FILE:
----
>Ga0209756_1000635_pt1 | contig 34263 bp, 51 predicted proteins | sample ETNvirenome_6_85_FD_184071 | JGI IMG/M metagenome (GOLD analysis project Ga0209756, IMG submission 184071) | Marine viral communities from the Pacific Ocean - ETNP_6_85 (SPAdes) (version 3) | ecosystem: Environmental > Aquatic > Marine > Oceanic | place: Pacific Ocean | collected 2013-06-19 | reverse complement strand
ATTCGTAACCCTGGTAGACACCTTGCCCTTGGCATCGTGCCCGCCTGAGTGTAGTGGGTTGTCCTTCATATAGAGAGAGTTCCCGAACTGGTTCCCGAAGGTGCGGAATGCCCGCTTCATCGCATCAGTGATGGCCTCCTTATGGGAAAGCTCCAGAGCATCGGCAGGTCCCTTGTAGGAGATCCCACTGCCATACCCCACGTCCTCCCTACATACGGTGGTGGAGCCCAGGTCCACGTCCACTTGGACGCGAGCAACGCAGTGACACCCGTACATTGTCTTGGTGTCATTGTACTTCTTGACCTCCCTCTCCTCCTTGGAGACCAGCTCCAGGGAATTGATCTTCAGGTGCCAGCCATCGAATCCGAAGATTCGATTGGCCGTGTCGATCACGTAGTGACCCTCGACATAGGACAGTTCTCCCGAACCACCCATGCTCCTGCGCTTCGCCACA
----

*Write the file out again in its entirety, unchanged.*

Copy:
>Ga0209756_1000635_pt1 | contig 34263 bp, 51 predicted proteins | sample ETNvirenome_6_85_FD_184071 | JGI IMG/M metagenome (GOLD analysis project Ga0209756, IMG submission 184071) | Marine viral communities from the Pacific Ocean - ETNP_6_85 (SPAdes) (version 3) | ecosystem: Environmental > Aquatic > Marine > Oceanic | place: Pacific Ocean | collected 2013-06-19 | reverse complement strand
ATTCGTAACCCTGGTAGACACCTTGCCCTTGGCATCGTGCCCGCCTGAGTGTAGTGGGTTGTCCTTCATATAGAGAGAGTTCCCGAACTGGTTCCCGAAGGTGCGGAATGCCCGCTTCATCGCATCAGTGATGGCCTCCTTATGGGAAAGCTCCAGAGCATCGGCAGGTCCCTTGTAGGAGATCCCACTGCCATACCCCACGTCCTCCCTACATACGGTGGTGGAGCCCAGGTCCACGTCCACTTGGACGCGAGCAACGCAGTGACACCCGTACATTGTCTTGGTGTCATTGTACTTCTTGACCTCCCTCTCCTCCTTGGAGACCAGCTCCAGGGAATTGATCTTCAGGTGCCAGCCATCGAATCCGAAGATTCGATTGGCCGTGTCGATCACGTAGTGACCCTCGACATAGGACAGTTCTCCCGAACCACCCATGCTCCTGCGCTTCGCCACA